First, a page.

Fritillary on Red Milkweed, False Solomonís Seal, Clay Colored Sparrow

 About Us
  Management Board
Visitor Center
Contact Us
How To Find Us
Publications, Minutes and other Documents

 Spring Sightings
Hunting, Fishing, Trapping
Winter Activities
Tromp & Chomp Trail Run
Dam Challenge Triathlon
Winter Festival
Dam Phunski Ski Race

  Schedule A School/Group Visit
Summer Camp
Homeschool Workshops
Workshop/Community Programs
Instructor Profiles
Support Education Program
Educator/Naturalist Positions

 Reserve Calendar
  Prehistory and Archaeology
Kickapoo Valley Reserve
The La Farge Dam Project

 Birds of Kickapoo Valley
  KVR Bird List
About the KVR Bird Website

 Natural Resources
  Land Cover
Natural Areas
Plants and Animals
Dark Sky Preserve
Water Resources

  Ceremony Agreement/Fees
Visitor Permits/Fees
Event Permits/Fees

 Ralph Nuzum Lecture Series Videos
 Links/Additional Information
  Adopt-A-Trail Program
Citizen-based Monitoring

Enter Keyword:
Return to Previous
Horizontal Line
Print Print Version
Equestrian Trails
Horizontal Line

The Kickapoo Valley Reserve has long been regarded among horse riding enthusiasts as one of the most beautiful destinations in the Midwest. The Reserve offers approximately 37 miles of riding trails.  The Reserve shares a border with Wildcat Mountain State Park to the north with its 15 miles of horse trails. Horse riders in the Kickapoo Valley Reserve


Located between La Farge and Ontario in southwestern Wisconsin, the Reserve is in the heart of the driftless region, an area unique in that it was untouched by glacial drift. The trails that wind their way through the Reserve pass beneath towering limestone-capped sandstone rock outcroppings that overlook the Kickapoo River and its tributaries. Ascents and descents are numerous as the trail takes you over the valley's deeply carved terrain. Opportunities abound to observe wildlife along the trail as it stretches from the lush valley floor to the high ridges with their awe-inspiring vistas. Old growth pine, short grass prairie remnants, and Cambrian era plant relicts are just a few of the unique features to be found in the Reserve.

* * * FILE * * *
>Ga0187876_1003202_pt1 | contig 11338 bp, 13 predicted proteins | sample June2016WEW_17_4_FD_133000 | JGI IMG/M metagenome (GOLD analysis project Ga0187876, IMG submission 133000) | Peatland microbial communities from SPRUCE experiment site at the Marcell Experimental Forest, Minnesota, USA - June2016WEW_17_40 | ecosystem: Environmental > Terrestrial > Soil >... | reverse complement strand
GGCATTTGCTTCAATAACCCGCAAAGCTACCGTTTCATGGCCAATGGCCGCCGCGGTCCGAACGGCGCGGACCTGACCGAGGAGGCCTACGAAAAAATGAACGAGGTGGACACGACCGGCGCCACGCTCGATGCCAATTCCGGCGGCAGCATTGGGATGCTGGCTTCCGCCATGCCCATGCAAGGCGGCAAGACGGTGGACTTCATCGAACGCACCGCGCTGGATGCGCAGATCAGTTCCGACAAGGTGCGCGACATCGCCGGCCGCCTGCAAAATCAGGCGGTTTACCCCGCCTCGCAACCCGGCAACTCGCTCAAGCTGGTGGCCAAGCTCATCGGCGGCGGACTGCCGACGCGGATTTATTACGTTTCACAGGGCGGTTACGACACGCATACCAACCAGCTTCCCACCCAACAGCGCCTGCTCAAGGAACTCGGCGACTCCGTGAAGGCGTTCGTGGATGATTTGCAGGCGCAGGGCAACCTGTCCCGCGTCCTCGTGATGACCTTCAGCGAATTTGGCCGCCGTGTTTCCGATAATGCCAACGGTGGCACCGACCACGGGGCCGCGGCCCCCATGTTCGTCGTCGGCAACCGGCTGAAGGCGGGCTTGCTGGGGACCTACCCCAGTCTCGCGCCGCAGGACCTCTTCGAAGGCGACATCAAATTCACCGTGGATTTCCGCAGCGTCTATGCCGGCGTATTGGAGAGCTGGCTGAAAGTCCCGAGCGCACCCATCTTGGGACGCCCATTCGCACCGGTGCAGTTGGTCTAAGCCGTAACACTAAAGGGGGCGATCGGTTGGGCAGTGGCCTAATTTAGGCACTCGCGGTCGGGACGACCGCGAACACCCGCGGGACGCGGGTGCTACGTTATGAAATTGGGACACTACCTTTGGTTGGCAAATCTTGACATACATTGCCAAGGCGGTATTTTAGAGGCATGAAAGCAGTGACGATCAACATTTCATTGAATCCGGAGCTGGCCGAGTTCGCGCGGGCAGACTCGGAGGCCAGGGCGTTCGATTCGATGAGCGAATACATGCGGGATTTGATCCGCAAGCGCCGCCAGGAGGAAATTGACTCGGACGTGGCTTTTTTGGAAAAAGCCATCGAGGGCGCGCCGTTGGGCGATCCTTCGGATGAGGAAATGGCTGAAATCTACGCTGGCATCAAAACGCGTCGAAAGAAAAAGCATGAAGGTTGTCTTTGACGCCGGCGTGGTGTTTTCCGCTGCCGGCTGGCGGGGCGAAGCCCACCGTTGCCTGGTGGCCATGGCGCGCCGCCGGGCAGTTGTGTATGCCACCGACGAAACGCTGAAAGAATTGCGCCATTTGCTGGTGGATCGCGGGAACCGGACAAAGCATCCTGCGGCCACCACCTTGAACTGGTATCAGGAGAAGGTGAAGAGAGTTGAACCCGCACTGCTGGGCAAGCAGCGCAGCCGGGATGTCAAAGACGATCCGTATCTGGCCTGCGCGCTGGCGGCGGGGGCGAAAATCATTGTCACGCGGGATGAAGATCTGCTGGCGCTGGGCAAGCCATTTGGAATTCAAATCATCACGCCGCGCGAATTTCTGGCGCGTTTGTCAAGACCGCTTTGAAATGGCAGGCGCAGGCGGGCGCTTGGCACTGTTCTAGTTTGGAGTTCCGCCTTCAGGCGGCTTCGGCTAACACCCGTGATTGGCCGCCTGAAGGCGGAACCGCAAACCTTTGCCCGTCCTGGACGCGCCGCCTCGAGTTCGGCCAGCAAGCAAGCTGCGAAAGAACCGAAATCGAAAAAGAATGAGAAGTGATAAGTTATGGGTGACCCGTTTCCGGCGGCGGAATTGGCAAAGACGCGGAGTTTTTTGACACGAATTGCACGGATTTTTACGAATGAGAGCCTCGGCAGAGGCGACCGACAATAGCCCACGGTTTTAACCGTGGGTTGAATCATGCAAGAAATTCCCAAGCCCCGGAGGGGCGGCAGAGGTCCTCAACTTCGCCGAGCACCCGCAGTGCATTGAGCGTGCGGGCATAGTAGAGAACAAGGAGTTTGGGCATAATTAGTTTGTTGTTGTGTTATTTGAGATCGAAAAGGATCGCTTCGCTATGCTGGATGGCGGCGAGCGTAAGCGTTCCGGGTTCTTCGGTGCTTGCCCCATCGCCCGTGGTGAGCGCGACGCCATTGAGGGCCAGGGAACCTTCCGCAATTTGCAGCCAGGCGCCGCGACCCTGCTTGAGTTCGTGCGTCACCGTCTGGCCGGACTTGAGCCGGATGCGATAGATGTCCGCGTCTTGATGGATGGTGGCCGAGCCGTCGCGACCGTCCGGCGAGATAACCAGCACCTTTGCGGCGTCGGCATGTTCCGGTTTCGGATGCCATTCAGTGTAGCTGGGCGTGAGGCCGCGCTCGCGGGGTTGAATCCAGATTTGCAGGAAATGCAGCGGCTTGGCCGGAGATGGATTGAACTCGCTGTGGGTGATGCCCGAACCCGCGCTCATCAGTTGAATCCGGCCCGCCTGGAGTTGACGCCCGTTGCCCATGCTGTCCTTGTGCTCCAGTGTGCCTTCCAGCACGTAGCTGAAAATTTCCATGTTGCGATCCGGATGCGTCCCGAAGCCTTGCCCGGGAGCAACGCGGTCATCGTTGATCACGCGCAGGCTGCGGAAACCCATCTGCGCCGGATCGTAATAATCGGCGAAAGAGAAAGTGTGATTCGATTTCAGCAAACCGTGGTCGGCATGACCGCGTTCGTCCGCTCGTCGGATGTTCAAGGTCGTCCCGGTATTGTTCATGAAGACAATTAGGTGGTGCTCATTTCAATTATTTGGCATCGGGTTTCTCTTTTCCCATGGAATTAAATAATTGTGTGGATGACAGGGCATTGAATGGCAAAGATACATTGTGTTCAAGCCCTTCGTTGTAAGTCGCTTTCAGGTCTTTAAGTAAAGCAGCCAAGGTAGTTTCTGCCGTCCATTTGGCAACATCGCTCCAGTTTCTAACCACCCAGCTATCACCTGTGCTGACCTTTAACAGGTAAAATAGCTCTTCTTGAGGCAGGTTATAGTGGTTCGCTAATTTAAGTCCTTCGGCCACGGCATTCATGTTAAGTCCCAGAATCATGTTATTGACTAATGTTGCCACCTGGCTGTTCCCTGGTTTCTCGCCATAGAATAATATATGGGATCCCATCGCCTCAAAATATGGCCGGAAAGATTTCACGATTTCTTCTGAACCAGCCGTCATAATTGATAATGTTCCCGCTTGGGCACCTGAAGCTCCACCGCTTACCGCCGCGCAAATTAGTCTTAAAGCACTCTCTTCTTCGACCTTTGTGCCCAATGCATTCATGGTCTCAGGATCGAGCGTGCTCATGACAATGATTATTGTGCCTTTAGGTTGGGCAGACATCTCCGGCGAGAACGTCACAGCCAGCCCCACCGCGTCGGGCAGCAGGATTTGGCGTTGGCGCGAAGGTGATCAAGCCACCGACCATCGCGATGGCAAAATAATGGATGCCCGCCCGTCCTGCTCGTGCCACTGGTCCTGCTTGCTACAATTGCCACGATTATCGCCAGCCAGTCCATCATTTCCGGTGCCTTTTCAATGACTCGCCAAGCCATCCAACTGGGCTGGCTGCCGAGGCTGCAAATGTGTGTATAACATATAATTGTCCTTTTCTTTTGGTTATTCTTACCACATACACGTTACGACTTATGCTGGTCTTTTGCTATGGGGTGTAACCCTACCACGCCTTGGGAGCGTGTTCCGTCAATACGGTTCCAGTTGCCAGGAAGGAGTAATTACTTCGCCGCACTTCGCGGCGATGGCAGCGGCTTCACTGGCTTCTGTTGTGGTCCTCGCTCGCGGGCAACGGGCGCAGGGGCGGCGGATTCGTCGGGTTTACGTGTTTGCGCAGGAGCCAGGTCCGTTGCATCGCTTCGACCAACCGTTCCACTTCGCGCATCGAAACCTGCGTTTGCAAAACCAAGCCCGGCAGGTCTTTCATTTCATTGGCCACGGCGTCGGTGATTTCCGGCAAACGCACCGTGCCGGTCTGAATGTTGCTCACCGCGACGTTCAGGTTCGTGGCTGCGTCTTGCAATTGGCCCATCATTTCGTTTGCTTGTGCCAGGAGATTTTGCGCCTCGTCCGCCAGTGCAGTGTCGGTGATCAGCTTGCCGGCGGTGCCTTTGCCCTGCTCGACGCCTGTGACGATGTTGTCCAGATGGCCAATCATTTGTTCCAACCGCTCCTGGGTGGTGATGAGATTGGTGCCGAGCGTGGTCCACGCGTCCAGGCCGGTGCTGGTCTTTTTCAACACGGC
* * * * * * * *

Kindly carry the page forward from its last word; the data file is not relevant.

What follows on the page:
Primitive camp areas are available on the Reserve that are accessible to vehicles with horse trailers. Willow and Mule Camp areas, located north of La Farge off of State Highway 131, are traditional favorites for horse and mule riders. Camping is on a first-come, first-served basis. All visitors are required to obtain a camping and/or visitor's permit. Permits are available at the Reserve Visitor Center and sixteen self-registration stations on the Reserve.


Wildcat offers 24 campsites that accommodate horse trailers with campers. Reservations are required. Additional trail passes are required for riders entering the state park trail system. Numerous accommodations can be found in the neighboring villages of La Farge and Ontario, as well as the popular community of Rockton - a long time favorite destination among trail riders.


When planning your visit to the Reserve, please consider the following:


    The trail season runs from May 1 to November 15 in both the Reserve and Wildcat Mountain State Park.

    All visitors are required to obtain a Visitorís Permit for the Kickapoo Valley Reserve.

    All trail riders must stay on the designated trails!

    Trails are subject to closure due to wet conditions. Call ahead about current conditions - (608) 625-2960.

    Remember that the terrain is challenging, so plan your route accordingly to avoid overworking your mount or yourself.

    Highways and roads run in and along the Reserve.  Be cautious and courteous.  Maintain a single file line and watch for oncoming traffic. When crossing bridges, it is usually safest to dismount and lead your horse.

     Pack it in; pack it out! Leaving litter or trash in or around the Reserve is unacceptable.


Regardless of the time of year, the Reserve is one of the most beautiful tracts of land in all of the Midwest. Starting with the massed color displays of spring wildflowers, through the dense green, almost tropical growth of mid-summer, and culminating with the brilliant autumn hues of hardwood timber, the scenery of the Reserve is compelling enough to find you wanting to return to the Valley time and time again.


Note: According to WI Admin Code ATCP 10.36, out of state riders bringing equine animals into Wisconsin must carry a "valid certificate of veterinary inspection". This must include "official individual identification of the equine animal" and a "report of a negative test for equine infectious anemia". Please read the official code for details and more information.


Other Information:

Horizontal Line
Last Modified:  3/20/2014 2:45:37 PM
Horizontal Line
Return to Previous

Horizontal Line